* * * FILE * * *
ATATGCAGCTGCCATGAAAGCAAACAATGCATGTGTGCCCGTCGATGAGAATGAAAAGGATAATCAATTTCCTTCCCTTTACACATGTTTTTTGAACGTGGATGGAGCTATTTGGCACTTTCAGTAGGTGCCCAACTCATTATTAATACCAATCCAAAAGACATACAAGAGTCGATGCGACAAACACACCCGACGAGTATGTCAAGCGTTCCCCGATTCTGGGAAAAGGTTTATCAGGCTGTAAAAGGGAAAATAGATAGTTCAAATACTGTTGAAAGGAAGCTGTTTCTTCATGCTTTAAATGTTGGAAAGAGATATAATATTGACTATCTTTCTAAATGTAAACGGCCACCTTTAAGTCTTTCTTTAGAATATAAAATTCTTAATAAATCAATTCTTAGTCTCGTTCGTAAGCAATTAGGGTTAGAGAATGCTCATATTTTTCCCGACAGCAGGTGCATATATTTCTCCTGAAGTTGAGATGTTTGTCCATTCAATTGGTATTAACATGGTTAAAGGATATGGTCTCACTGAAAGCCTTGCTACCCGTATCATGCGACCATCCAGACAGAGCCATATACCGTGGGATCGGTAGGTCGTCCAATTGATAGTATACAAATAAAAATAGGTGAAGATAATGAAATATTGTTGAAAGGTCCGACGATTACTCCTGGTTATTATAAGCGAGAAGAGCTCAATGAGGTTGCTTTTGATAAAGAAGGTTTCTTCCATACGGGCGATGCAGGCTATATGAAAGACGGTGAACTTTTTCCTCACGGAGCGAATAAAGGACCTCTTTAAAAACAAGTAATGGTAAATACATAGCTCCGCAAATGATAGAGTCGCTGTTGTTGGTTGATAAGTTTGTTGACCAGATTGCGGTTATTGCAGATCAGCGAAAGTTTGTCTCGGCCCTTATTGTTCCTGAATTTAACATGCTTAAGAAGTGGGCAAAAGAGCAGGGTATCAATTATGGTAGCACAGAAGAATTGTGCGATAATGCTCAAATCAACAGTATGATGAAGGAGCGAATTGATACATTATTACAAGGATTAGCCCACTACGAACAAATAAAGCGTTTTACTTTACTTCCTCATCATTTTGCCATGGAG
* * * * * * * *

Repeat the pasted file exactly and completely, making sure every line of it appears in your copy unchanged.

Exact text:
ATATGCAGCTGCCATGAAAGCAAACAATGCATGTGTGCCCGTCGATGAGAATGAAAAGGATAATCAATTTCCTTCCCTTTACACATGTTTTTTGAACGTGGATGGAGCTATTTGGCACTTTCAGTAGGTGCCCAACTCATTATTAATACCAATCCAAAAGACATACAAGAGTCGATGCGACAAACACACCCGACGAGTATGTCAAGCGTTCCCCGATTCTGGGAAAAGGTTTATCAGGCTGTAAAAGGGAAAATAGATAGTTCAAATACTGTTGAAAGGAAGCTGTTTCTTCATGCTTTAAATGTTGGAAAGAGATATAATATTGACTATCTTTCTAAATGTAAACGGCCACCTTTAAGTCTTTCTTTAGAATATAAAATTCTTAATAAATCAATTCTTAGTCTCGTTCGTAAGCAATTAGGGTTAGAGAATGCTCATATTTTTCCCGACAGCAGGTGCATATATTTCTCCTGAAGTTGAGATGTTTGTCCATTCAATTGGTATTAACATGGTTAAAGGATATGGTCTCACTGAAAGCCTTGCTACCCGTATCATGCGACCATCCAGACAGAGCCATATACCGTGGGATCGGTAGGTCGTCCAATTGATAGTATACAAATAAAAATAGGTGAAGATAATGAAATATTGTTGAAAGGTCCGACGATTACTCCTGGTTATTATAAGCGAGAAGAGCTCAATGAGGTTGCTTTTGATAAAGAAGGTTTCTTCCATACGGGCGATGCAGGCTATATGAAAGACGGTGAACTTTTTCCTCACGGAGCGAATAAAGGACCTCTTTAAAAACAAGTAATGGTAAATACATAGCTCCGCAAATGATAGAGTCGCTGTTGTTGGTTGATAAGTTTGTTGACCAGATTGCGGTTATTGCAGATCAGCGAAAGTTTGTCTCGGCCCTTATTGTTCCTGAATTTAACATGCTTAAGAAGTGGGCAAAAGAGCAGGGTATCAATTATGGTAGCACAGAAGAATTGTGCGATAATGCTCAAATCAACAGTATGATGAAGGAGCGAATTGATACATTATTACAAGGATTAGCCCACTACGAACAAATAAAGCGTTTTACTTTACTTCCTCATCATTTTGCCATGGAG